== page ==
1. I agree we change our behavior all the time depending on who is listening, but now you’re saying there is never any time you can have anymore for yourself and that is my biggest problem.  If you go on facebook now you have to be “on”, i.e. visiting a site at home before you go to bed means people are watching you and what you do so you need to make sure you’re reading the right articles and listening to the right music.  That just doesn’t sound very fun for me, and that’s not very “real” of us.  The more connected we get the more fake we are going to get.

        If not narcissism what do you call it?  This, to me, goes against everything you’ve been saying for the last couple years of you’re as open and sharing and broadcast as much about yourself as possible.  Now we find out what you’ve been meaning is that you try and broadcast this image of yourself that you want others to think is you, and what I’ve been watching and reading about you for the past couple years isn’t completely true.  It just shows that even someone like you needs some privacy and you do the same thing as everyone else.

  13. If Facebook’s model is still reliant on a look/buy model, it is not a new kind of media company. Is it delivering the look/buy differently? Sure. But the model is still the same as an old school media company: We’ll put content in front of you, we’ll pepper it with ads that you may or may (likely) not pay attention to. Just curious if you are arguing that that model is a good model. The Scoble I know would be pushing for a bigger, more future-like business model change :-)  BTW, not arguing that it will take time, but I do believe the ad-supported media model is ripe for disruption/innovation. Also, not arguing your angle on the freaky line; you are spot-on.

  14. Lol, this article is written with the notion that by doing these things Facebook is improving our lives in some way. It isn’t. We are happiest when we have close, meaningful relationships with the people in our lives – we don’t need a social platform to publicly share our personal information in order to achieve that goal. 

    The best thing that facebook aims to do is reduce the amount of non-targeted advertising I see, while coming at the cost of making every aspect of my life trackable and recorded for all time. That’s a heavy price to pay just to reduce annoying ads.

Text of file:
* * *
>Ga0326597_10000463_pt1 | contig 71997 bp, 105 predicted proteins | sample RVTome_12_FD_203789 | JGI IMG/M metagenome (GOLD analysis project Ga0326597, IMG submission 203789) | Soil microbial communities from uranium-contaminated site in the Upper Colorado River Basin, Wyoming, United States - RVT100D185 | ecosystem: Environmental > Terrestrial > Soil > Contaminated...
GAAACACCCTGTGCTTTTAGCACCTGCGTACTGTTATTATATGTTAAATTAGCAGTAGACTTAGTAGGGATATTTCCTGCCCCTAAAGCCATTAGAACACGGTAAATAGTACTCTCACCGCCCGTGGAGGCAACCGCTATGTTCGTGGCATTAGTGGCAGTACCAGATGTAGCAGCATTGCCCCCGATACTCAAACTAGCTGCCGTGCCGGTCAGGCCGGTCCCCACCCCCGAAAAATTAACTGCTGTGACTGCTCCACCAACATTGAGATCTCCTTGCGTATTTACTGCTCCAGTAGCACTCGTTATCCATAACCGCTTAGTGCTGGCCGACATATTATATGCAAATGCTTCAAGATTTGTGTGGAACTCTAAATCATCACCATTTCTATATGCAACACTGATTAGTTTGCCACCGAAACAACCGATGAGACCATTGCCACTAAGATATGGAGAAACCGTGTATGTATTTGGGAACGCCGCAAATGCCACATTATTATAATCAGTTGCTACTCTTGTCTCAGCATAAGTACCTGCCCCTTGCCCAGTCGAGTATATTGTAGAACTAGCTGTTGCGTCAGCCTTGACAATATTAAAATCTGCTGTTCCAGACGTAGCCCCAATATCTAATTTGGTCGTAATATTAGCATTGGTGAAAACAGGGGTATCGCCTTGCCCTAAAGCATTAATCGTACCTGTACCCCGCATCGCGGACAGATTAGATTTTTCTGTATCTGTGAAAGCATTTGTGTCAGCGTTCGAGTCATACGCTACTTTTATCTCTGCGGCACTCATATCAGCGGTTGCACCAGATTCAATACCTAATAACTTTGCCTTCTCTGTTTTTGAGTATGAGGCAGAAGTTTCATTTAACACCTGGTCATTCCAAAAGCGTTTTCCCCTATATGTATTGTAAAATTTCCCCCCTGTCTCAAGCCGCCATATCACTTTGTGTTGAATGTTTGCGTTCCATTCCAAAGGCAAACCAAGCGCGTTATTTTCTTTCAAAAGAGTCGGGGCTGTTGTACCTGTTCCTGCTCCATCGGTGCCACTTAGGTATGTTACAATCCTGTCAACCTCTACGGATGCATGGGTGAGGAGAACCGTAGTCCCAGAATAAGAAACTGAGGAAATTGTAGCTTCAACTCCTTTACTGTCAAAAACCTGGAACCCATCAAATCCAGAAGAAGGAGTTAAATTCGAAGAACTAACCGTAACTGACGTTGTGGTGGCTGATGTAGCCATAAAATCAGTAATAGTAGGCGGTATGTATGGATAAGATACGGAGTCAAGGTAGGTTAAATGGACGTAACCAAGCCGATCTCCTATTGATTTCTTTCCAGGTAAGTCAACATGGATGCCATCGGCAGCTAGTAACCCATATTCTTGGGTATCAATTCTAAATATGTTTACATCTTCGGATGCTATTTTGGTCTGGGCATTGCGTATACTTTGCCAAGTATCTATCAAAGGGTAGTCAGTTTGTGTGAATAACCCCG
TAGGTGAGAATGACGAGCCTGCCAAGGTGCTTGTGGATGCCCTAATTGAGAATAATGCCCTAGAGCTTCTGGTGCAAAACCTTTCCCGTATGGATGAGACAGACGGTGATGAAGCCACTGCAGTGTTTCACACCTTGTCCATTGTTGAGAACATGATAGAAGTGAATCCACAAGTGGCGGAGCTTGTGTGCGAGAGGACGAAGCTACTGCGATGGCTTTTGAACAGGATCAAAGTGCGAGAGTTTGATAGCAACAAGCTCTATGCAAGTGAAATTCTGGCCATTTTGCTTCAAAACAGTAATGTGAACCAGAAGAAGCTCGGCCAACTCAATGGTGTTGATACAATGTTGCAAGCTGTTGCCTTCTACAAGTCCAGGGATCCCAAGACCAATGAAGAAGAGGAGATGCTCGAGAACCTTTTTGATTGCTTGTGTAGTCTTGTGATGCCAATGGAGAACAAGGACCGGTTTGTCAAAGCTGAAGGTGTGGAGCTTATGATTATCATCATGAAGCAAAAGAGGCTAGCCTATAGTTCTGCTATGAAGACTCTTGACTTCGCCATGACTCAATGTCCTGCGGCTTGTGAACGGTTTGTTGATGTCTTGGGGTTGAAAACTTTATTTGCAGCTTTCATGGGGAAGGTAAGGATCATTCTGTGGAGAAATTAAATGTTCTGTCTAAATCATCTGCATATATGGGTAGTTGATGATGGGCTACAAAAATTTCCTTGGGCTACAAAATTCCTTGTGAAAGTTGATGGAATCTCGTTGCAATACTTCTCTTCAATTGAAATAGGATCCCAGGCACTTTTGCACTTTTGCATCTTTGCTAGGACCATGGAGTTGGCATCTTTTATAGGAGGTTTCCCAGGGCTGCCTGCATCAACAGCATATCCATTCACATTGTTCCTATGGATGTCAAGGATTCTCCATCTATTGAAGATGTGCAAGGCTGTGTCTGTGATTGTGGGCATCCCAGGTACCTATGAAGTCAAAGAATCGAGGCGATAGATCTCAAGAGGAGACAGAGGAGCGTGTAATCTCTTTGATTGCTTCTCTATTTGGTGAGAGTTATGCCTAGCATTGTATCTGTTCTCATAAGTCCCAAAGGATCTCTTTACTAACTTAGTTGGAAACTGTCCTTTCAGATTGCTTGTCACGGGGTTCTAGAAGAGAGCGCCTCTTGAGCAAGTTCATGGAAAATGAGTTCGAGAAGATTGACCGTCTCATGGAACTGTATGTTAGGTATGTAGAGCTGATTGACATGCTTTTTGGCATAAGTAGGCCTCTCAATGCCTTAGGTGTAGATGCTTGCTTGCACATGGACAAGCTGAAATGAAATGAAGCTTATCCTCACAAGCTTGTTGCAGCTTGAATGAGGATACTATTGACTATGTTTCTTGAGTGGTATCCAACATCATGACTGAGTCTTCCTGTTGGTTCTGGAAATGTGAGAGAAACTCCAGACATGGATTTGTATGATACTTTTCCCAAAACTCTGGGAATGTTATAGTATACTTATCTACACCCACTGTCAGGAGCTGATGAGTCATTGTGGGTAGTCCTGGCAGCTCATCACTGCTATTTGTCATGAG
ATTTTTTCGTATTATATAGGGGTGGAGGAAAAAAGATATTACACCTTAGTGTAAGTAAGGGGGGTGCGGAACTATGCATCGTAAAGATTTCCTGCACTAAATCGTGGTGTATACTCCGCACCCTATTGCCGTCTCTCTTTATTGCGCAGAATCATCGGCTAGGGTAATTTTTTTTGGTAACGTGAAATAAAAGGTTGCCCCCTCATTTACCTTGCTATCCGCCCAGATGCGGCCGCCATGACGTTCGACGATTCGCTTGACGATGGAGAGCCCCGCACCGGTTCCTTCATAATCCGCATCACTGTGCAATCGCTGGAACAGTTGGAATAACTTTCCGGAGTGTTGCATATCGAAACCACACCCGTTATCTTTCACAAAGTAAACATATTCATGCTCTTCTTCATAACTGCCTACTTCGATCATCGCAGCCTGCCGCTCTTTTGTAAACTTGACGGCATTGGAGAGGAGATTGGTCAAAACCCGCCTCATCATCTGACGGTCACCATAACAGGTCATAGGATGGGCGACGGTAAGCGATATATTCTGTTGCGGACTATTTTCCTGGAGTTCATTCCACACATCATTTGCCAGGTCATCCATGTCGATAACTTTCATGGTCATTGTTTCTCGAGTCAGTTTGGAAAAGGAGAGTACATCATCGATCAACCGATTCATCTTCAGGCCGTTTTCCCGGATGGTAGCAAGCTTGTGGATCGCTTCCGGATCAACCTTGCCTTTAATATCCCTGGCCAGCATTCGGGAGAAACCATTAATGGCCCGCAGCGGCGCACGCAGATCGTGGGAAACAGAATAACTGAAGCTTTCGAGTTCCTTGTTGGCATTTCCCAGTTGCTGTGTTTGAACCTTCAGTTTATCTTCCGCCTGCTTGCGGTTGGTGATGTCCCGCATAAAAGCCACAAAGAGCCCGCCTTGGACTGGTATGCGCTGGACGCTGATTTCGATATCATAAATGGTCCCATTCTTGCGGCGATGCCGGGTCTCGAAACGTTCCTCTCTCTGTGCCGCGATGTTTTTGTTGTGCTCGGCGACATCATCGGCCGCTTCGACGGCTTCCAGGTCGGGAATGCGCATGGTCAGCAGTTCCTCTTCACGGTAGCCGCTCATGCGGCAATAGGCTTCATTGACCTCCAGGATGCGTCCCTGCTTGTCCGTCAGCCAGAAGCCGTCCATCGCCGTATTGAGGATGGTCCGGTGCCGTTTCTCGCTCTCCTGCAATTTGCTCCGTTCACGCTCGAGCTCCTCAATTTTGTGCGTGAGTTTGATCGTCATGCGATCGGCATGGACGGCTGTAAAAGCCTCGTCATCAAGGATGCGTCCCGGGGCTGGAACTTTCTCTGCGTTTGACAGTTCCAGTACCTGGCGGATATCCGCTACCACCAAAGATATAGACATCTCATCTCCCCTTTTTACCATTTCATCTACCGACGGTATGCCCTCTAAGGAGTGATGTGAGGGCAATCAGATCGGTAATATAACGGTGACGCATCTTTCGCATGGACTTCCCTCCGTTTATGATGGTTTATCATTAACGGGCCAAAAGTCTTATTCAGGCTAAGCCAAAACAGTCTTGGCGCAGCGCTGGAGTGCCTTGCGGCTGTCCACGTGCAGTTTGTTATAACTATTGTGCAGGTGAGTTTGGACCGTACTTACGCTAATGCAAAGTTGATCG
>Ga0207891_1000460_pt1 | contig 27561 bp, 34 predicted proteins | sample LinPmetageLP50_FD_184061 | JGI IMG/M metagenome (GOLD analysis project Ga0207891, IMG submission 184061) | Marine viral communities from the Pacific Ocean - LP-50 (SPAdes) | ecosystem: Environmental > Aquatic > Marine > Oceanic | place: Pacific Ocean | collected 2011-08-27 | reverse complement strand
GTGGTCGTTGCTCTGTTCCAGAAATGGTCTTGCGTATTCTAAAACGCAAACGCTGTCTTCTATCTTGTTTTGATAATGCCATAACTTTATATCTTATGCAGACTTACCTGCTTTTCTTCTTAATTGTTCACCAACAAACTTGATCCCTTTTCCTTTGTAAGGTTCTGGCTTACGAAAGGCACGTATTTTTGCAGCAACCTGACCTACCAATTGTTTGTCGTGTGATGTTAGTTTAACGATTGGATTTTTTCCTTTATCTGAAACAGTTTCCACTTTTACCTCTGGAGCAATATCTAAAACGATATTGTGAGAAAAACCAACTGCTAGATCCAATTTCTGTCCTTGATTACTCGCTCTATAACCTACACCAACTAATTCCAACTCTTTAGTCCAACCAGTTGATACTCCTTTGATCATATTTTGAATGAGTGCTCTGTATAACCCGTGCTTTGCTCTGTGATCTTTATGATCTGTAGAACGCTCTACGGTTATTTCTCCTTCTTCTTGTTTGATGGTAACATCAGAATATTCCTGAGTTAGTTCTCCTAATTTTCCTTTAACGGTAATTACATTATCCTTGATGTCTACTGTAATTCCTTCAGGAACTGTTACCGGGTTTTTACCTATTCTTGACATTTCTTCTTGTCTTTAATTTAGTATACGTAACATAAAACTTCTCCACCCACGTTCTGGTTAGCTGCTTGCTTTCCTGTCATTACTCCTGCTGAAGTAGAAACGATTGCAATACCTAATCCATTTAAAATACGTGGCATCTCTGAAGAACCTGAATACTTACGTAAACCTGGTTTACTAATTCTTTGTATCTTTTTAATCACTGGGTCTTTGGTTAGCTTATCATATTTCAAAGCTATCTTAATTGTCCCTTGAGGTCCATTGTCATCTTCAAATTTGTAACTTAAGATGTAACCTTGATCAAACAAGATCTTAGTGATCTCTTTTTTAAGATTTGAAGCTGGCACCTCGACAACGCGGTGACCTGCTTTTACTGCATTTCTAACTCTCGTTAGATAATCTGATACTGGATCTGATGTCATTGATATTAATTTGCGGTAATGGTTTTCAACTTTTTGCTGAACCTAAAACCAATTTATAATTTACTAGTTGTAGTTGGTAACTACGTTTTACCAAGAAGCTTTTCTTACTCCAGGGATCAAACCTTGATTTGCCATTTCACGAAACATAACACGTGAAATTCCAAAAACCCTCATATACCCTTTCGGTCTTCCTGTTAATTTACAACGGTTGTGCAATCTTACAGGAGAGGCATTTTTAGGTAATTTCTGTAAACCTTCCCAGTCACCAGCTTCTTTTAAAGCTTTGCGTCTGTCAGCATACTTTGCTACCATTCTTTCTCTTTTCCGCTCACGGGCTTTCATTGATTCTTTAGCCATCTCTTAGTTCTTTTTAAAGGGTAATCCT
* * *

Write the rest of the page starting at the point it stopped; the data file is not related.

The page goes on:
15. My take on Facebook is similar to my take on a couple of other successful US brands. People liked McDonald’s for its convenience, but in reality it has muddied the individuality of towns around the world as have Starbucks et al. and the idea that they have solved employment problems is nonsense, because before them, were independent businesses with the profits staying local not lining the pockets of Uncle Sam. The same applies to Facebook. It is gradually eroding the individuality of local or unique media and content creation and making it typically homogeneous. Likewise I personally think the noble art of journalism is mired in more bs and less validity than ever before too and the only real way of drawing meaningful perspectives is to read five times as many pieces on the same thing because you can no longer trust any one single brand.

    I love the idea of being able to buy a burger, coke or cup of coffee and know it’ll be reliable. But does it make the world a better place? No, not from my perspective. I would prefer Italy to stay feeling Italian, Paris Parisian and east coast girls to stay being different to west coast girls. Same with Facebook. I don’t buy the altruism promise of awesome consumer Nirvana. No I just think it’s just another big US brand sucking the life out of individuality and global diversity whilst telling us it’s good for us.

    Maybe if they had worked a little harder to make people trust them things might be different, but a diet of media solely via Facebook is like living entirely on McDonald’s and Starbucks. No thanks…

  16. Well, I wish the way it would work is this: Keep Facebook oversharing if it must to push media to you and scrape more data. That’s the business model, I get it. But then make each individual app opt-in. For example, if *I* don’t have Spotify and haven’t opted into Spotify, don’t tell me when all my friends are yammering about what they are listening to on Spotify. I don’t care. If I don’t have Runnify or whatever it was that tells us when you exercise, then I don’t hear that. If I don’t have the Washpo ap downloaded, it doesn’t bother me, etc. That’s all. Don’t delete all of Facebook just to get rid of a few noisy apps and their downloaders.

  17. I love it when the guy says ” we are not asking much data from users..”  Social media is about sharing, as long as they have a option to mute the noise , am happy with it.  It’s  a way of discovering new things.

  18. In addition to the very valid debate on privacy, isn’t anyone else also concerned about clutter? The more “junk” I have to sift through in any given stream (not just Facebook’s), the less I’m apt to pay attention to or ferret out the best nuggets from the junk.  And if Facebook wants to be effective as an ad platform, it’s got to ensure it has people’s attention. Why are we not surprised that banners and email don’t perform like they once did.  It’s not only about being relevant — it’s about capturing the user’s attention when they’re open to being “distracted.”